Consumer Confusion With Non-GMO Food Products

The talk about GMO (genetically modified organism) and non-GMO foods is only getting louder, but unfortunately, a lot of talk stems from, and thus perpetuates, confusion. Consumers typically aren’t sure exactly what GMO foods entail and, likewise, how non-GMO foods differ, but they do tend to assume non-GMO foods are better for them.

With increased demand from consumers, new product launches of non-GMO products have risen immensely over the past few years. According to Mintel GNPD, 1,992 new non-GMO products were released in 2014, more than six times as many as four years prior, when 2010 saw 303 new product launches.

Does this indicate a trend or a shift? Recent evidence is pointing toward the latter as consumers in all aspects of life are demanding to know more about everything. Especially when it comes to what they eat, they feel food producers and the FDA owe it to them to be transparent about what’s being sold.


Non-GMO Cornmeal and Corn Sweeteners

At Bremer, we’re fielding and filling a lot of requests for non-GMO cornmeal and corn sweeteners, and it’s no surprise: as consumers demand more non-GMO products, they’re especially focusing on snacks. Of the total United States product launches from 2000 through 2014, more than half fall into the category of snacks.

Consumers want to understand more about what they’re buying, and they’re putting the onus on food producers to educate them. Still, consumers expect transparency while still being able to count on a reliable, sweet snack when they want it.

Non-GMO sweeteners aren’t limited to snacks, of course. Dairy, bakery, sauces and juice drinks make up the other near-half of new product launches, and those foods need cornmeal sweeteners, too.

As GMO-free product launches continue to increase every year, we’re unsurprisingly seeing demand from our customers for non-GMO ingredients increase accordingly. Cornmeal, corn sweeteners, starches, flours—everything.

If you’re looking to place an order for the highest quality non-GMO ingredients, talk to us today. We’ll get you what you need on time, every time.


Demand for Non-GMO Sugar Increases

Food-manufacturing and food-processing companies are pushing to rid their products of genetically modified organisms due to increased demand from customers. As consumers seek healthier lifestyles and diets focused on natural ingredients, companies have had to adapt to keep their sales up.

For example, The Hershey Company announced in early 2015 they would be removing GMO ingredients from almost all its products. Most notably, Hershey’s Kisses and Hershey’s Milk Chocolate Bars are no longer made with genetically modified beet sugar. Rather, they are being made with cane sugar.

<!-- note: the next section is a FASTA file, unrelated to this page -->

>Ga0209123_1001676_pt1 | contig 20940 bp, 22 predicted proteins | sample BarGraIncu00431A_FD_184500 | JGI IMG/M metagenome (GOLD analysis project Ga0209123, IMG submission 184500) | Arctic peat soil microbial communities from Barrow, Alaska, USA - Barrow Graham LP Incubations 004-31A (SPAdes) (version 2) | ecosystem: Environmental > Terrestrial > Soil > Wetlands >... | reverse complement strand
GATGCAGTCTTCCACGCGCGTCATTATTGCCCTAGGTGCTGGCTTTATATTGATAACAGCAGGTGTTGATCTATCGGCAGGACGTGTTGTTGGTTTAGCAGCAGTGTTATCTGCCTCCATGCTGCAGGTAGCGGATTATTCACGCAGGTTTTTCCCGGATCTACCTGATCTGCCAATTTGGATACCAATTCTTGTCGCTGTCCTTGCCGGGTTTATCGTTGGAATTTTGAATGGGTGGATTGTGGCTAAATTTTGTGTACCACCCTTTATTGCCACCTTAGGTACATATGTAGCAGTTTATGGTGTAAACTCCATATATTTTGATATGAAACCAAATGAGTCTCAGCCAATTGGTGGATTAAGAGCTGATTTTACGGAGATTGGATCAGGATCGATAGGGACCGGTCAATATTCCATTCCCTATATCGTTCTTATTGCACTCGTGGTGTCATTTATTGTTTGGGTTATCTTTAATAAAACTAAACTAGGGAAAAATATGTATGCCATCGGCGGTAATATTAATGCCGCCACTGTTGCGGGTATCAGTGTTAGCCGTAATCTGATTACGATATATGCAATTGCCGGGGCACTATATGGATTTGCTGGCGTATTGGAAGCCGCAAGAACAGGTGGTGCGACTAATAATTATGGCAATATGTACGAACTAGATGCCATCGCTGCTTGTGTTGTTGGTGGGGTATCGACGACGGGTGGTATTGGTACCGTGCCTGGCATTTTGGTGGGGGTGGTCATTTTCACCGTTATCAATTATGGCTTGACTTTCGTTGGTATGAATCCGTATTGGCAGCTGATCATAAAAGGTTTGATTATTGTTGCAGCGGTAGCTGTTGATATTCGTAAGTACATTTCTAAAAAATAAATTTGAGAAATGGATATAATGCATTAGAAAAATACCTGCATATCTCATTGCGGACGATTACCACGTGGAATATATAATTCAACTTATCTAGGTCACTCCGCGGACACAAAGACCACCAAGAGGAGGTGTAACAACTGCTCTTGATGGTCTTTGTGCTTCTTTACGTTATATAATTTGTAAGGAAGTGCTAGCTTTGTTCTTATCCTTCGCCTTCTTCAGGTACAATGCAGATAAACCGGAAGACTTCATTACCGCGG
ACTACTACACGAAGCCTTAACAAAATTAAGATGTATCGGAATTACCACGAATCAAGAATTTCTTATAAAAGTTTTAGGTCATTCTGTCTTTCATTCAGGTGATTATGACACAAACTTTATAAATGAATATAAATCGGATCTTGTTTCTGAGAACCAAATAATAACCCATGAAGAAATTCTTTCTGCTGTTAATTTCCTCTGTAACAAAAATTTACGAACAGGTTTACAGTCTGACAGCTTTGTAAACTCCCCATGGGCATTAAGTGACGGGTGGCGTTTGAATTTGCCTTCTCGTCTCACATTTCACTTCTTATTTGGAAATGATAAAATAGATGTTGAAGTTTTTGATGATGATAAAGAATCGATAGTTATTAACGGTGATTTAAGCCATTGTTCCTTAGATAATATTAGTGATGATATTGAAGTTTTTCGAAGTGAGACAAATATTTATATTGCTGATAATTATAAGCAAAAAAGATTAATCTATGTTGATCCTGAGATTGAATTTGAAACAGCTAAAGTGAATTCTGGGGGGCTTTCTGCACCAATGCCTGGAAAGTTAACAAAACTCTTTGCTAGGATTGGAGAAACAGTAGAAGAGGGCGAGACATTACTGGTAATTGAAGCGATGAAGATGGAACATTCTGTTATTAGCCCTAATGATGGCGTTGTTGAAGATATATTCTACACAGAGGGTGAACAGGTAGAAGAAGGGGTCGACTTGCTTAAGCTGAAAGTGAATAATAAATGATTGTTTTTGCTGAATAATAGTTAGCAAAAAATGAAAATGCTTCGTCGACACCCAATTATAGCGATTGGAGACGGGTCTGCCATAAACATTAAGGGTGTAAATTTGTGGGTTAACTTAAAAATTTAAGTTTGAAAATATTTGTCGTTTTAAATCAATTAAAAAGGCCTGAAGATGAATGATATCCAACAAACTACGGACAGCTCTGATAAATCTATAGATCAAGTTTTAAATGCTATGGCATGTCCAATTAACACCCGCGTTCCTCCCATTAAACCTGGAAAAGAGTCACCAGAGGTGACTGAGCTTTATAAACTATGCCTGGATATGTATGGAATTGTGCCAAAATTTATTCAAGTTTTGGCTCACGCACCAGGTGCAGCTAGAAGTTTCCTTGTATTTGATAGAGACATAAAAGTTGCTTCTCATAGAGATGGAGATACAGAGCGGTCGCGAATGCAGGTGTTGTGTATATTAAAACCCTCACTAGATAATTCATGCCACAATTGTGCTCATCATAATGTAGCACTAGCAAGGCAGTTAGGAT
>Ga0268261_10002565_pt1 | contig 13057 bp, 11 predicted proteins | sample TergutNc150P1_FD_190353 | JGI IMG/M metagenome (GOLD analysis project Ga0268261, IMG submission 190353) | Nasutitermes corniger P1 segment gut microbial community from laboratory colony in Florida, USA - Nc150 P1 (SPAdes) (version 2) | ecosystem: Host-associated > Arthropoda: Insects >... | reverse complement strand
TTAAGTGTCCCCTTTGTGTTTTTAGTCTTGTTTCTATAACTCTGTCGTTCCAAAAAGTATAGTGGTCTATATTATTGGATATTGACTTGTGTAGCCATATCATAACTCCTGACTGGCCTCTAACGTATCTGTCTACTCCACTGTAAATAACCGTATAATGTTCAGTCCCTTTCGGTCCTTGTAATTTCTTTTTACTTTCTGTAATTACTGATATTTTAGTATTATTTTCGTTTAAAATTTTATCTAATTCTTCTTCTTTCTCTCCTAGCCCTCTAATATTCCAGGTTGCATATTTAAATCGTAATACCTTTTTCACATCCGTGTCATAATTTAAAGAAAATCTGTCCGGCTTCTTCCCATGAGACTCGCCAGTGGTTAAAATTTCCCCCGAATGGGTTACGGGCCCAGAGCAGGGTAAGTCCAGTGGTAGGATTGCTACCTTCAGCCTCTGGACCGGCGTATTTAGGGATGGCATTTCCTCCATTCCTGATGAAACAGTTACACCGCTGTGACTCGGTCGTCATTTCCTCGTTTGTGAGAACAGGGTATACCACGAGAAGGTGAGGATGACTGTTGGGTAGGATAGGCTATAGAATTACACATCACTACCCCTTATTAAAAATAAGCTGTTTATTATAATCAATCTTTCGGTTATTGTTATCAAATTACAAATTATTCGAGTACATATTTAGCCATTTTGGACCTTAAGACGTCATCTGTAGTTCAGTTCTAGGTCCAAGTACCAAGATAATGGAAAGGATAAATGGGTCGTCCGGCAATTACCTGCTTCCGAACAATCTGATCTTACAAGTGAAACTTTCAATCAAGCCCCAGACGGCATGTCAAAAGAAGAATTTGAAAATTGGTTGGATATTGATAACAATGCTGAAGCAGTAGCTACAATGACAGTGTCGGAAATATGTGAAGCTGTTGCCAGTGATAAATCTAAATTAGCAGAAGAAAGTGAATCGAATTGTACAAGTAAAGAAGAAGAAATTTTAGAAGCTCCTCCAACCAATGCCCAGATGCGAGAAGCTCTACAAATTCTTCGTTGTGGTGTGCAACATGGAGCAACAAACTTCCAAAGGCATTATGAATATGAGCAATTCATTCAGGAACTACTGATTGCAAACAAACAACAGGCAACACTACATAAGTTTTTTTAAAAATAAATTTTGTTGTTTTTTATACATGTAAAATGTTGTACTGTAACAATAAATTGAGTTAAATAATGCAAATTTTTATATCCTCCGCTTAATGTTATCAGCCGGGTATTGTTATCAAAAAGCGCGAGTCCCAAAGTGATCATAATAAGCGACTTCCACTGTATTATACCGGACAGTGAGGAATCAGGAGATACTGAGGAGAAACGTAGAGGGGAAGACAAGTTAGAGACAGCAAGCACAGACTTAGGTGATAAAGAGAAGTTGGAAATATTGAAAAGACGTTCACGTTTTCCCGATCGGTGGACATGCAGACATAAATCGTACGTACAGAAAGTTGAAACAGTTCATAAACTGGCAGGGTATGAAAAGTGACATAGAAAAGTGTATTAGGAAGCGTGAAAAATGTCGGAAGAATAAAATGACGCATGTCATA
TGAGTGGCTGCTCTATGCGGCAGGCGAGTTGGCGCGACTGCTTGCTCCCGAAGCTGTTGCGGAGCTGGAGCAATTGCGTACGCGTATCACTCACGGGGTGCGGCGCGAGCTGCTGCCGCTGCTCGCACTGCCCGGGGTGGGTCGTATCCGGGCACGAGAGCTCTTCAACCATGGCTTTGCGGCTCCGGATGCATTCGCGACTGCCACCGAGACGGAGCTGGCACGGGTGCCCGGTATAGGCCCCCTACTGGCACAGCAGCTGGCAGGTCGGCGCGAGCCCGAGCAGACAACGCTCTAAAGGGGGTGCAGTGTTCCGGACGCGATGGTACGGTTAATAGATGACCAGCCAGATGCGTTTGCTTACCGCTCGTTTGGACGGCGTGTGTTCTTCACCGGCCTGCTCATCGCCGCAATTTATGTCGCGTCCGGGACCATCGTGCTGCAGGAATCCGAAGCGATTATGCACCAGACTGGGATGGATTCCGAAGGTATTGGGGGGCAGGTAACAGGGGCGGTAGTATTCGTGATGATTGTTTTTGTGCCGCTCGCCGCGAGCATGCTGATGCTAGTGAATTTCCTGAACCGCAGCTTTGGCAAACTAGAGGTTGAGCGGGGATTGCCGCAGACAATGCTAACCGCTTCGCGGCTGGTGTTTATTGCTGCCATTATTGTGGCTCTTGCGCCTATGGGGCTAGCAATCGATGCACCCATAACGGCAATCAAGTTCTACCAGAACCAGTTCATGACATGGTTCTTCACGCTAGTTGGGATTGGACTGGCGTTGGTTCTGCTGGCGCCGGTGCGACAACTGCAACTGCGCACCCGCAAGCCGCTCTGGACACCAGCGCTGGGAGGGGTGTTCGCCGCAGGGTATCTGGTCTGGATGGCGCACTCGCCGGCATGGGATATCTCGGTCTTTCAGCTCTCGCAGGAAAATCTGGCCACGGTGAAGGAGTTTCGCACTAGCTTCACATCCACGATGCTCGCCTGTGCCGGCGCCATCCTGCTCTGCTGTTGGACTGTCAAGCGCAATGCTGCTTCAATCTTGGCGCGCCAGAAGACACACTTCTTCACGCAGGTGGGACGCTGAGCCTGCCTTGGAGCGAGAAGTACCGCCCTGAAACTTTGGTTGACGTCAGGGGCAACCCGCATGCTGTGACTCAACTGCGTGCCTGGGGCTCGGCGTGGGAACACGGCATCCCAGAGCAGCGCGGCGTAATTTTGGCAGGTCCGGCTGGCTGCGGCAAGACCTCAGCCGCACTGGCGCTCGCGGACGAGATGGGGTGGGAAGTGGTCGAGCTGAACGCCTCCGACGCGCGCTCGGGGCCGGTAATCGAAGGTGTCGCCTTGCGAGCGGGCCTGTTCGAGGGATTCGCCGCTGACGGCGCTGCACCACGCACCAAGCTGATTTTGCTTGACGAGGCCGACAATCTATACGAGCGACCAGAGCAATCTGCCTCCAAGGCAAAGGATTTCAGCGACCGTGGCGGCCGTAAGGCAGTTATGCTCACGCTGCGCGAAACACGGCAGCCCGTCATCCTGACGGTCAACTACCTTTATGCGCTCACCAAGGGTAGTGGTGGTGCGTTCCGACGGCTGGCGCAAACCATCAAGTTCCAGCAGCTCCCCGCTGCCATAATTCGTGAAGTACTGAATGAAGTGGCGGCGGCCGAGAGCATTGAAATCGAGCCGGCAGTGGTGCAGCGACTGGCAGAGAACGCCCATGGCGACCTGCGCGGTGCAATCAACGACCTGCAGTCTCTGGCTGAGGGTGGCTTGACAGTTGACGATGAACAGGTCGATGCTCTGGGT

Hershey’s isn’t the only company ridding their products of GMOs, but they are the most notable. While they haven’t yet committed to shedding GMOs from all their products, that point appears to be coming. Consumers are demanding it, and consumers usually win.

Where Can U.S. Producers Source Non-GMO Sugar?

Currently, most of the sugar grown in the United States is beet sugar, which can be genetically modified. In order to acquire non-GMO sugars, companies need to source internationally, with Brazil becoming a more and more enticing market.

Brazil is the largest cane-sugar producer in the world, although a lot of their natural cane sugar goes to create sugarcane ethanol (fuel), so they aren’t necessarily the largest producer of edible cane sugar. That could change, however, as more and more companies in the United States and elsewhere look to Brazil for the pure, non-GMO cane sugar.

What it Means for the Sugar Industry

Brazil has the perfect climate for cane sugar, which used to be the only type of sugar anyone wanted. Will their high level of production increase as more U.S. producers seek natural ingredients?

Or, will the beet-sugar producers in the United States start to remove their GMO crops and produce natural beet sugars?

The costs are generally higher with non-GMO ingredients, which means the price of cane sugar could climb significantly if companies look to source their cane sugars from Brazil and other foreign countries. Of course, there are costs to beet-sugar producers switching their business models as well.

With consumers demanding more natural ingredients, will they also bear the brunt of these price increases? In general, natural ingredients cost more, so it will be very interesting to follow these trends to see how the sugar industry handles these consumer demands.